One question we hear more than you might think: “Is murder in self defense okay and when is it not?” Now to be clear, murder is not okay in any scenario; however, there are some situations when causing the death of another person can be justified in the eyes of the law.
Let it be known that a murder charge in Texas is one of the most serious charges you can face. If convicted, the penalties are severe and permanently life-altering. The trial-tested criminal defense attorneys from Thiessen Law Firm are here to discuss when murder in self defense is legally justifed, and the defense strategies used to help those unfairly accused avoid a costly conviction.
When is murder in self defense justified?
According to the Texas Penal Code – PENAL § 9.31, “a person is justified in using force against another when and to the degree the actor reasonably believes the force is immediately necessary to protect the actor against the other’s use or attempted use of unlawful force.”
In simpler terms, here are the circumstances in which you can claim a murder was committed in self defense:
- You used the minimum amount of force necessary to defend yourself or others
- You had reason to believe that using force was necessary to stop the other person’s unlawful use of force
- You did not provoke the attacker
- You were not engaged in a crime
Is using deadly force justified in Texas?
Deadly force can also be justified in limited circumstances in Texas law. You can only use deadly force on another individual when you reasonably believe it will stop the following situations:
- The victim is attempting to use deadly force against you
- The victim was unlawfully attempting to enter or forcefully remove you from your property (home, vehicle, play of employment)
- The victim was committing the following crimes:
- Aggravated kidnapping
- Sexual assault or aggravated assault in Texas
- Robbery or aggravated robbery
- In defense of someone else who is being attacked
Keep reading: How to Beat an Assault Charge in Texas
Defense strategies for murder in self defense
Your attorney is your last line of defense against a murder in self defense charge. With their help, you will need to prove that the amount of force you used against the victim was proportional to the threats you were receiving –– AND that you reasonably believed this person was intending to inflict severe or fatal bodily injury to you or those around you.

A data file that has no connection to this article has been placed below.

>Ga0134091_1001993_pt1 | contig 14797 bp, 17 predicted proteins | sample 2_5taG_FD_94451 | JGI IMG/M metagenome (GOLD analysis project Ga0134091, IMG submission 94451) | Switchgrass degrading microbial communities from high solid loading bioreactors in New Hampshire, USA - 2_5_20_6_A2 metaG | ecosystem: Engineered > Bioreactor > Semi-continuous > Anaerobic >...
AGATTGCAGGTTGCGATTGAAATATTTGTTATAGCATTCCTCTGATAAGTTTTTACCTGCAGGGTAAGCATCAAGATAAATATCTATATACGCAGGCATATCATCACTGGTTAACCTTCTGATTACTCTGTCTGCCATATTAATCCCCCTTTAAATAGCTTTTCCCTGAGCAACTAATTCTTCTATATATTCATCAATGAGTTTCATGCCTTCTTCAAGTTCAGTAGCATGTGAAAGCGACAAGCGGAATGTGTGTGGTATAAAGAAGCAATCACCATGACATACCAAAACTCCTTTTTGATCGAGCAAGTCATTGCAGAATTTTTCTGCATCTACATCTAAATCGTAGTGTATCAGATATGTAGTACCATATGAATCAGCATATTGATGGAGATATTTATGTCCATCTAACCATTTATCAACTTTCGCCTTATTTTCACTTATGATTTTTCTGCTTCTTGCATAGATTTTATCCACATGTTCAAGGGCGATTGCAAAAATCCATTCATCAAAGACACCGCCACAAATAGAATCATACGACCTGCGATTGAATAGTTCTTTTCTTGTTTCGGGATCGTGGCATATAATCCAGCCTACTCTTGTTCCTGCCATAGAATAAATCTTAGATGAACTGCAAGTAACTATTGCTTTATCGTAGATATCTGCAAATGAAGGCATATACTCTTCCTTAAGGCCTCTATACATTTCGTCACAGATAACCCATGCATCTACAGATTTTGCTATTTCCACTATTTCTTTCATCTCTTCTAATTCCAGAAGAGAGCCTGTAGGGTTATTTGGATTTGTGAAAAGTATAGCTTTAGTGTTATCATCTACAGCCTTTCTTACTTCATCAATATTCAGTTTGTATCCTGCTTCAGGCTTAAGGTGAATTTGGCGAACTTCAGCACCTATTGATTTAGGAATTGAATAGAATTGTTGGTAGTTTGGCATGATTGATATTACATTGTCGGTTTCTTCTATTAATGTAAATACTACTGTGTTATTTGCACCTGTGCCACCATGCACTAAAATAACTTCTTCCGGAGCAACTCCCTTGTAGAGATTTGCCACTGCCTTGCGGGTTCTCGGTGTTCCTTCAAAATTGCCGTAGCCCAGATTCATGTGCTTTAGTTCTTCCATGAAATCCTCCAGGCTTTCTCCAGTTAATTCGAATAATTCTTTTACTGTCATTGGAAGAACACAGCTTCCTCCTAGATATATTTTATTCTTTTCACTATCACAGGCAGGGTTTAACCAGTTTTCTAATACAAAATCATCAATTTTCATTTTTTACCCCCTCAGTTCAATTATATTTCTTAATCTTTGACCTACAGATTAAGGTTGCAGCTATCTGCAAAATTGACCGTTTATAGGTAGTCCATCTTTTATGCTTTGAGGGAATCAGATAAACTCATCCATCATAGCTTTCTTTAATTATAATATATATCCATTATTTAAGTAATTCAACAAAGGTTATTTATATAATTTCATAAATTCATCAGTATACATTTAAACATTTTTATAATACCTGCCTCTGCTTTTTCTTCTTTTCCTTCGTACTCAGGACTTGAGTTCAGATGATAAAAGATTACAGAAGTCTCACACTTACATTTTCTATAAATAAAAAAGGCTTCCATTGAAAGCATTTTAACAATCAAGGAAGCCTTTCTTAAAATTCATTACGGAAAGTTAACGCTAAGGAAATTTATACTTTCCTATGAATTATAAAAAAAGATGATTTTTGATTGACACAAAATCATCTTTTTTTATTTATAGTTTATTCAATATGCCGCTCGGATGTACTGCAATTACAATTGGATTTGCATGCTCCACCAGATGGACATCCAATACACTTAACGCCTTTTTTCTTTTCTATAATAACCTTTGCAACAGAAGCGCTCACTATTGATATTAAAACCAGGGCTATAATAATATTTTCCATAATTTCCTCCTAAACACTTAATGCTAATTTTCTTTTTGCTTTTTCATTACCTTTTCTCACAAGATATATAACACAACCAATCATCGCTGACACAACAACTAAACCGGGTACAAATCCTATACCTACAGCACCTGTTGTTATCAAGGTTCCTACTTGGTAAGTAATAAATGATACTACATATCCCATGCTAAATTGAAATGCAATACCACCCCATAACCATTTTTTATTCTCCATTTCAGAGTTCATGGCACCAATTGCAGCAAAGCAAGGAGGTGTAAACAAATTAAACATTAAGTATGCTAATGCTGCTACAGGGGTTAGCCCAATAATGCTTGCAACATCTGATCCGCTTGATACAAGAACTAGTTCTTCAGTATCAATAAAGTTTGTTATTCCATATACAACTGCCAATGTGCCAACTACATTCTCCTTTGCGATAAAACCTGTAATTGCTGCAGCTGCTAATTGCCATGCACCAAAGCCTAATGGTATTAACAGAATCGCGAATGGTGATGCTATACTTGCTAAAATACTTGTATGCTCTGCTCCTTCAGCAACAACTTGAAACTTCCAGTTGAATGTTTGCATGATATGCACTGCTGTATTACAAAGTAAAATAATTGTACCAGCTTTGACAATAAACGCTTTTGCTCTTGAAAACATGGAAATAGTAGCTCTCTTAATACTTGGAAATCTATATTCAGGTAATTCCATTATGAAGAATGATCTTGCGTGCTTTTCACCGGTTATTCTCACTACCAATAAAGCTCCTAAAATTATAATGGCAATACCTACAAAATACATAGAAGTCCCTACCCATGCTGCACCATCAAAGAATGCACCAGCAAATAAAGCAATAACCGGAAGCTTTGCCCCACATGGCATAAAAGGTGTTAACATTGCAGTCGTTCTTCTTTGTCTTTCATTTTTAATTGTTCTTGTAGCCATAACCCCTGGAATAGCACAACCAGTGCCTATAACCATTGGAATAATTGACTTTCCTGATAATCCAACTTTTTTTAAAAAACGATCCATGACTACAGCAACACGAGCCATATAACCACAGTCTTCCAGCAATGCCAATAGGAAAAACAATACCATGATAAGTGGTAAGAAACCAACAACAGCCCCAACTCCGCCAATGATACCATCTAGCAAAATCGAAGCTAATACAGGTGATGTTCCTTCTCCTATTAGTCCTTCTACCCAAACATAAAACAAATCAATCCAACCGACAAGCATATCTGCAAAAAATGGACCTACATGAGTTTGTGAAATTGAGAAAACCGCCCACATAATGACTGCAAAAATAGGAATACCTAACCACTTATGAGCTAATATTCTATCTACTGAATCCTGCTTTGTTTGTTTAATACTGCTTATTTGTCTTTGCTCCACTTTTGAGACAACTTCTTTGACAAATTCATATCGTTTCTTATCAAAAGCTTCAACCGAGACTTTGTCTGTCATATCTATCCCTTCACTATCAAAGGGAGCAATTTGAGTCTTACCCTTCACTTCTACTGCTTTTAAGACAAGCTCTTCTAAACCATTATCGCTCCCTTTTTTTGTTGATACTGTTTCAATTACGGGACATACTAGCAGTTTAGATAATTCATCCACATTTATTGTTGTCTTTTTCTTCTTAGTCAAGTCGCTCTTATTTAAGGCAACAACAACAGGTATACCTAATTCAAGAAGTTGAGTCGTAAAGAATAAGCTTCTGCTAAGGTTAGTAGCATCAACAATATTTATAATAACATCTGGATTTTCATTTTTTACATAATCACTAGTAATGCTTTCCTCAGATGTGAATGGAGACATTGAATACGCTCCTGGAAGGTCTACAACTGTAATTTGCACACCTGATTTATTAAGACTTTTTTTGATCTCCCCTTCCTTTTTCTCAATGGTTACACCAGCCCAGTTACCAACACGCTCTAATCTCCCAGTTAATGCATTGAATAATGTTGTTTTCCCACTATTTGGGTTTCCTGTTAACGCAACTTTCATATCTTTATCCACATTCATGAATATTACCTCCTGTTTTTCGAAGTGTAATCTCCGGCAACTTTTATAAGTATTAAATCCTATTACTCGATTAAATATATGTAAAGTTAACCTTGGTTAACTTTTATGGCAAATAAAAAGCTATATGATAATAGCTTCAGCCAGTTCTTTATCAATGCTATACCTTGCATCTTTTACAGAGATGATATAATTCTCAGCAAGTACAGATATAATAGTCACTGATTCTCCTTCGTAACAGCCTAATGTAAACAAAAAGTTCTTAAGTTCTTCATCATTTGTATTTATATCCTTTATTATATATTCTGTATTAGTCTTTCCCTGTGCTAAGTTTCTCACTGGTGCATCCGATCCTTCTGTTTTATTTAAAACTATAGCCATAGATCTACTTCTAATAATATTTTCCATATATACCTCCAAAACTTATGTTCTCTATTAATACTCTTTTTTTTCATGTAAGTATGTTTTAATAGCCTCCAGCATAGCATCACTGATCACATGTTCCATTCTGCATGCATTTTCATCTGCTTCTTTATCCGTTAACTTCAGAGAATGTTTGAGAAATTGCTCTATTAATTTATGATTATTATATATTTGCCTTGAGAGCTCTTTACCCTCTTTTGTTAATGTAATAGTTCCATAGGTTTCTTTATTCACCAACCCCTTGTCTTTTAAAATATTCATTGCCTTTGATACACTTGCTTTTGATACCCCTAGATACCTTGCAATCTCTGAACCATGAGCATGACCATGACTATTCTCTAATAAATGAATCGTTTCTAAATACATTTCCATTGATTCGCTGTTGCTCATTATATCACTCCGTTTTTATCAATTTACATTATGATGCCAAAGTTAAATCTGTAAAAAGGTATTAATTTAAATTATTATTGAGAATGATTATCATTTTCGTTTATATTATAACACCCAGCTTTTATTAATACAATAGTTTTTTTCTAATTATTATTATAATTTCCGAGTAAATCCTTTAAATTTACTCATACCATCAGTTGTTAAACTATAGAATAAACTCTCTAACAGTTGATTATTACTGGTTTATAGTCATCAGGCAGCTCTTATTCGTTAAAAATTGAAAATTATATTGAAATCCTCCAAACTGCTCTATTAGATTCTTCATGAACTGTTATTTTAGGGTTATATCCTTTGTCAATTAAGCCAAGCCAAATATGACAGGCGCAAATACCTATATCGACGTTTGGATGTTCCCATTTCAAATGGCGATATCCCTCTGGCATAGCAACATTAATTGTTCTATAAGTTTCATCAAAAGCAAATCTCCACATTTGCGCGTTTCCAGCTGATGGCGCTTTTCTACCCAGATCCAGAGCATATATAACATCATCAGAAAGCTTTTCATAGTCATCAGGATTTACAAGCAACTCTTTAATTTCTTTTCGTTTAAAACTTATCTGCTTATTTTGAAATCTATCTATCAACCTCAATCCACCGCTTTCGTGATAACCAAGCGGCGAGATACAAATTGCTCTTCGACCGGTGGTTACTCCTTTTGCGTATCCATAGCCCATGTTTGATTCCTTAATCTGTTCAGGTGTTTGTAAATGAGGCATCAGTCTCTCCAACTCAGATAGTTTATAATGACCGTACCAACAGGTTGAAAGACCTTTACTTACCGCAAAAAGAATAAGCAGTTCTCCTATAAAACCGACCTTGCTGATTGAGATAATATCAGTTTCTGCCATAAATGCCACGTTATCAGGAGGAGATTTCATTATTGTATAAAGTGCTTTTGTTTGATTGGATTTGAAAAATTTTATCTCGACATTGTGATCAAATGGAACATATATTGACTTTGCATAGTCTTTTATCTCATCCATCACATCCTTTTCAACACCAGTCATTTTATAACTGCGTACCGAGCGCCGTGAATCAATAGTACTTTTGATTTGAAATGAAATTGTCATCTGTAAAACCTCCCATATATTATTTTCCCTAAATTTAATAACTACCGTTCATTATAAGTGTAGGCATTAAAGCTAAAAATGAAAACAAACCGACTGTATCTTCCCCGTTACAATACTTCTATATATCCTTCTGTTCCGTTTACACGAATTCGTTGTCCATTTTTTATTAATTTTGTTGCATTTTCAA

Common self defense murder charge defenses include:
- Stand Your Ground Law (Castle doctrine): You may have heard the phrase, “Your house is your castle.” In Texas, if you are being threatened in your home, you do not have to retreat from the person who is trying to harm you (also known as duty to retreat). Under the Stand Your Ground Law, you can use equal force (including deadly force) when you reasonably believe someone is attempting to use force in order to unlawfully enter your “habitation.”
- Lack of intent to kill: You did not intentionally or knowingly cause the death of an individual. In the case of self defense, you were protecting yourself against the other person’s threats and did not intend for that person to die. This defense strategy comes in handy due to the fact that most murder crimes are premeditated, but you’ll never know when you have to defend yourself.
- You or those around you were in imminent danger: You believe within reason that if you had not used self defense, the victim would have inflicted serious bodily injury or death on you or someone else.
- Protection of Life or Health: Under this law in Texas, you can use deadly force against another person to protect another person’s life.
Contact Thiessen Law Firm for Quality Defense for Murder in Self Defense
If you’re facing a murder charge for an act committed in self defense, you’ll need the top Houston criminal defense lawyer to represent you and fight your charges. For quality and aggressive defense, contact Thiessen Law Firm. Mark Thiessen is a Texas Criminal “Super Lawyer” who is Board-Certified in Criminal Law by the Texas Board of Legal Specialization. With over 100 Not Guilty verdicts, he has the reputation and the results to win your case.
Call Thiessen Law Firm at 713-864-9000 or fill out our online contact form to schedule a free consultation with our top defense attorneys.
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